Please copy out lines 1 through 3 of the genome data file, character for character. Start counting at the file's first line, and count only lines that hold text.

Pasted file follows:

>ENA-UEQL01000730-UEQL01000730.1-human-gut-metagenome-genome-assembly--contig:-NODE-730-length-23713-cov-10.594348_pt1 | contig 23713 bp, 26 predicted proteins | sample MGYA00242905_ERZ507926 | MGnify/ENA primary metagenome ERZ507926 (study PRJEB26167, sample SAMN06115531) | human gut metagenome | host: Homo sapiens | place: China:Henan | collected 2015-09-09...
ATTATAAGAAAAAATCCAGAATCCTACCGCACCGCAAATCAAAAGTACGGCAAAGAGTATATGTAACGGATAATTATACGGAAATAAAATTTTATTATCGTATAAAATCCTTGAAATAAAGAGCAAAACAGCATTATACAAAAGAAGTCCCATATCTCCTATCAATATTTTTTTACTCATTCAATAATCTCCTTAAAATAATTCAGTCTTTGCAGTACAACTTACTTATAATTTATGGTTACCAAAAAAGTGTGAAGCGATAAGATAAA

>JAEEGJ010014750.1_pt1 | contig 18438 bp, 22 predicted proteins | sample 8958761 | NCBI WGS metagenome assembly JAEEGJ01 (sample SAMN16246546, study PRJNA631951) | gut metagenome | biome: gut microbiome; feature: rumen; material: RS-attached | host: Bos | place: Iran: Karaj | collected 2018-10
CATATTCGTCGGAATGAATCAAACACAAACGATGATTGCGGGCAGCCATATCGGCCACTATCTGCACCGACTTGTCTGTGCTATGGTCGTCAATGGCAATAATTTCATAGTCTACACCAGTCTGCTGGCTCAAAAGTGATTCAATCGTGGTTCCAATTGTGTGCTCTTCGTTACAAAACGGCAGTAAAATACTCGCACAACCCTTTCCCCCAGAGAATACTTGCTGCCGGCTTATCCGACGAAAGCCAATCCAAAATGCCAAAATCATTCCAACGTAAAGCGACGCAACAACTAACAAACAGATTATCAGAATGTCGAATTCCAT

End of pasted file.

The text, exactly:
>ENA-UEQL01000730-UEQL01000730.1-human-gut-metagenome-genome-assembly--contig:-NODE-730-length-23713-cov-10.594348_pt1 | contig 23713 bp, 26 predicted proteins | sample MGYA00242905_ERZ507926 | MGnify/ENA primary metagenome ERZ507926 (study PRJEB26167, sample SAMN06115531) | human gut metagenome | host: Homo sapiens | place: China:Henan | collected 2015-09-09...
ATTATAAGAAAAAATCCAGAATCCTACCGCACCGCAAATCAAAAGTACGGCAAAGAGTATATGTAACGGATAATTATACGGAAATAAAATTTTATTATCGTATAAAATCCTTGAAATAAAGAGCAAAACAGCATTATACAAAAGAAGTCCCATATCTCCTATCAATATTTTTTTACTCATTCAATAATCTCCTTAAAATAATTCAGTCTTTGCAGTACAACTTACTTATAATTTATGGTTACCAAAAAAGTGTGAAGCGATAAGATAAA

>JAEEGJ010014750.1_pt1 | contig 18438 bp, 22 predicted proteins | sample 8958761 | NCBI WGS metagenome assembly JAEEGJ01 (sample SAMN16246546, study PRJNA631951) | gut metagenome | biome: gut microbiome; feature: rumen; material: RS-attached | host: Bos | place: Iran: Karaj | collected 2018-10